Clark and her dynamic game have captivated the nation for two seasons. Last year, she led the Hawkeyes to the NCAA title game and was named AP player of the year. More than just her pursuit of the record, her long 3-pointers and flashy passes have raised interest in the women's game to unprecedented levels. Arenas have been sold out for her games, home and away, and television ratings have never been higher.

It's all been more than Clark imagined when the 6-foot guard from West Des Moines stayed in state and picked Iowa over Notre Dame in November 2019.

“I dreamed of doing really big things, playing in front of big crowds, going to the Final Four, maybe not quite on this level,” Clark said this week. “I think that’s really hard to dream. You can always exceed expectations, even your own, and I think that’s been one of the coolest parts.”

Though her basketball obligations and endorsement deals (State Farm ads, etc.) have put demands on her time, she said she is the same person who showed up on campus four years ago.

“I just go about my business as I did when I was a freshman during COVID,” Clark said. “Sure, my life has kind of changed somewhat. I still live the exact same way. I still act like a 22-year-old college kid.”

She said she still cleans her apartment, does laundry, plays video games, hangs out with friends and does schoolwork.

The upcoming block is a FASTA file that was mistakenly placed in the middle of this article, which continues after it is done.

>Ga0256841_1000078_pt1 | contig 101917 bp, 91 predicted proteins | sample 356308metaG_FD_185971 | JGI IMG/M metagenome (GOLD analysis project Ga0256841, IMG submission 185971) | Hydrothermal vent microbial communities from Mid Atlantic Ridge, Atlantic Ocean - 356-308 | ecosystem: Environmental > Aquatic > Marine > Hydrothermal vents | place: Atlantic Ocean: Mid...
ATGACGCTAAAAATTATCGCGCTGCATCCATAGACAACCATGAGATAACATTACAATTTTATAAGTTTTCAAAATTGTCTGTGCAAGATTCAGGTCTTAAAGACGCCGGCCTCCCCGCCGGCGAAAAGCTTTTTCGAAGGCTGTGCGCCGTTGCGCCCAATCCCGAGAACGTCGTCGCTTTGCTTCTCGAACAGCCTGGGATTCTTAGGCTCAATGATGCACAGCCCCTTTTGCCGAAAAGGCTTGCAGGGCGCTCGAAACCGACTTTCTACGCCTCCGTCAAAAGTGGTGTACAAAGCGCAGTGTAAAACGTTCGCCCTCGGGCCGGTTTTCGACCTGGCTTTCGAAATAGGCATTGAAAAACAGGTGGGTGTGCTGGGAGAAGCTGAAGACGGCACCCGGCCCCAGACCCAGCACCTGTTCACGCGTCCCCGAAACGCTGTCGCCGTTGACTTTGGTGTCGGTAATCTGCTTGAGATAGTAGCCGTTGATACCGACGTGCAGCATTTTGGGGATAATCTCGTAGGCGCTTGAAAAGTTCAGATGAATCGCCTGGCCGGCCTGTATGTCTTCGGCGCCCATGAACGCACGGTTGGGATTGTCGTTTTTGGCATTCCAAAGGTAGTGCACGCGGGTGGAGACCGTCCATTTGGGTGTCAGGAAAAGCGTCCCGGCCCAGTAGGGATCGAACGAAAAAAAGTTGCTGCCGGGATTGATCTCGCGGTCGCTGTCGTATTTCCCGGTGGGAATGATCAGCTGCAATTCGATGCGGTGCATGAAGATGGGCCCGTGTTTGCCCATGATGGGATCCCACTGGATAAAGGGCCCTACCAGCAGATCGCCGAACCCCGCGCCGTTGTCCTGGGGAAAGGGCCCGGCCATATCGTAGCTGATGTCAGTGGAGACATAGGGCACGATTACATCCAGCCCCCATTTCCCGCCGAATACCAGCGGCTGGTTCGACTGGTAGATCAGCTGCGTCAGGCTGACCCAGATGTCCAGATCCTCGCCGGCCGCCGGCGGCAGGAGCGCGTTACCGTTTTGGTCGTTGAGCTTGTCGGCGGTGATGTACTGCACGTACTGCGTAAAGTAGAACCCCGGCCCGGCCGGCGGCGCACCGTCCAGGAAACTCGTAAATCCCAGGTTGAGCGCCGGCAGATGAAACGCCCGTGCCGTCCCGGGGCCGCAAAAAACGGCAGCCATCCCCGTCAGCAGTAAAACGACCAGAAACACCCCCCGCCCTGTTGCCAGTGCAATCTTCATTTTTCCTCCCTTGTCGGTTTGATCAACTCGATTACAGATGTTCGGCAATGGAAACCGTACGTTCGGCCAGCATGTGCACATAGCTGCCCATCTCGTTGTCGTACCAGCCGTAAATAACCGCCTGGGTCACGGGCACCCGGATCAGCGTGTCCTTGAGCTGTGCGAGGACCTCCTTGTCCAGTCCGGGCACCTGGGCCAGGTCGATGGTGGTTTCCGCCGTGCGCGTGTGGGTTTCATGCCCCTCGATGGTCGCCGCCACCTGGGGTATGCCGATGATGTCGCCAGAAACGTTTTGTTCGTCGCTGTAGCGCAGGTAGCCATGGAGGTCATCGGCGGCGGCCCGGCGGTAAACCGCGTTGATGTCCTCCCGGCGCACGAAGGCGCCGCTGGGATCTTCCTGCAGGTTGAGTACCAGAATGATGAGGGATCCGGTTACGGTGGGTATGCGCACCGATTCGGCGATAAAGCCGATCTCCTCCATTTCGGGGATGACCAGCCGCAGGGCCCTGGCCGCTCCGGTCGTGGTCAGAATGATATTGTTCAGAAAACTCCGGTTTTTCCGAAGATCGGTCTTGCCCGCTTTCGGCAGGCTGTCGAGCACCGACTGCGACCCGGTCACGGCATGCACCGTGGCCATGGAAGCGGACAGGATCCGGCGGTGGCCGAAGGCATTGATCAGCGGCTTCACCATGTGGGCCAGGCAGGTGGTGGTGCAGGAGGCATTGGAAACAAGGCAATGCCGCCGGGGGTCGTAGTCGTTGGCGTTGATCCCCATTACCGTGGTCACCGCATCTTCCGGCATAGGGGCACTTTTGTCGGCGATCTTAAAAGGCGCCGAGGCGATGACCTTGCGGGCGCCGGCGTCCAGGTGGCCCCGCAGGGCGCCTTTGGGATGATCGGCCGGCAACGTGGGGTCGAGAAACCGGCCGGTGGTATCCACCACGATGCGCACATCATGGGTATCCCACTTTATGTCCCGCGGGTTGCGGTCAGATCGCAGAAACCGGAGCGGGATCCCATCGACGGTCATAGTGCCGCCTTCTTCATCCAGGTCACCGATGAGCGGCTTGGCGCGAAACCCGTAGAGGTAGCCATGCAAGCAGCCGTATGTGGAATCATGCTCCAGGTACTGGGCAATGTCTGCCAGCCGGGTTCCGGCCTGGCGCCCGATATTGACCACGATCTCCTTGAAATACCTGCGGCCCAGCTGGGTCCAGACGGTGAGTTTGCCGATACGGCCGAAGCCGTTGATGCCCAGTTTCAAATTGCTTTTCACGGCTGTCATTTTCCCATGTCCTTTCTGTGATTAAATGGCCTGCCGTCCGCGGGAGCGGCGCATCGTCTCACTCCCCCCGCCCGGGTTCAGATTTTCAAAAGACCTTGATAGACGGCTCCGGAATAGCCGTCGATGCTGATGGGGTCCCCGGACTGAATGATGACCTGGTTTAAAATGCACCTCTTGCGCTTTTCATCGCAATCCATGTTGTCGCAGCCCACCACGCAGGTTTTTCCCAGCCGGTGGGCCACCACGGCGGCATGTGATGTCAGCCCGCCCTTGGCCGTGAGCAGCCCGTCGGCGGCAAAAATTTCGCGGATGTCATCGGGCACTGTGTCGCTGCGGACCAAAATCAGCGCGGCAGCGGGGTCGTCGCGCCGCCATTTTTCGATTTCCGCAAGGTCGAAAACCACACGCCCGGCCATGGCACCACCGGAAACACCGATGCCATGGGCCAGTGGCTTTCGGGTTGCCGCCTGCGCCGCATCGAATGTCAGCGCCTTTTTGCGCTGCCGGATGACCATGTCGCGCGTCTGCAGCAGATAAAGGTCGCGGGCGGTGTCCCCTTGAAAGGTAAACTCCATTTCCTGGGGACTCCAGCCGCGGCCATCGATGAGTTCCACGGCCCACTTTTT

Her run to the record could have come earlier, but it arrived back at Carver-Hawkeye Arena, where ticket resale prices for the Michigan game ranged from hundreds of dollars into the thousands. Fans again showed up early outside the arena, many wearing black-and-gold No. 22 jerseys and holding signs paying homage.

Mya Anderson and her friend, Ellie Steffensen, both 12, and their moms made the six-hour drive from Canton, South Dakota, to see Clark break the record.

“I think she’s inspired a lot of people,” Mya said.

“Yeah, a lot of little girls,” Ellie added.

Mya and Ellie both play basketball, and both said they try to do some of the things Clark does on the court, like shoot long 3s.

“But I’m not as good as her,” Ellie said.

Kelly Jared of Manchester, Iowa, said she likes everything about Clark and expects her impact on the women’s game to endure.

“She’s taken it to a new level,” Jared said. “The aspirations and goals that the current players and future players have, she has set that bar way up in the sky. And it’s perfect, because they will work to attain them. As as far as the fans, there’s excitement for the people who never watched women’s basketball. My son isn’t a basketball fan, but he watched Caitlin last year and he was sold. He absolutely loves her.”

Unlike Sunday’s loss at Nebraska, which drew almost 2 million viewers on Fox, this game was streamed on Peacock.

“I understand the magnitude of this,” Clark said. “It’s come along with how my four years have gone, and it’s crazy looking back on how fast everything has gone. I’m really thankful and grateful.”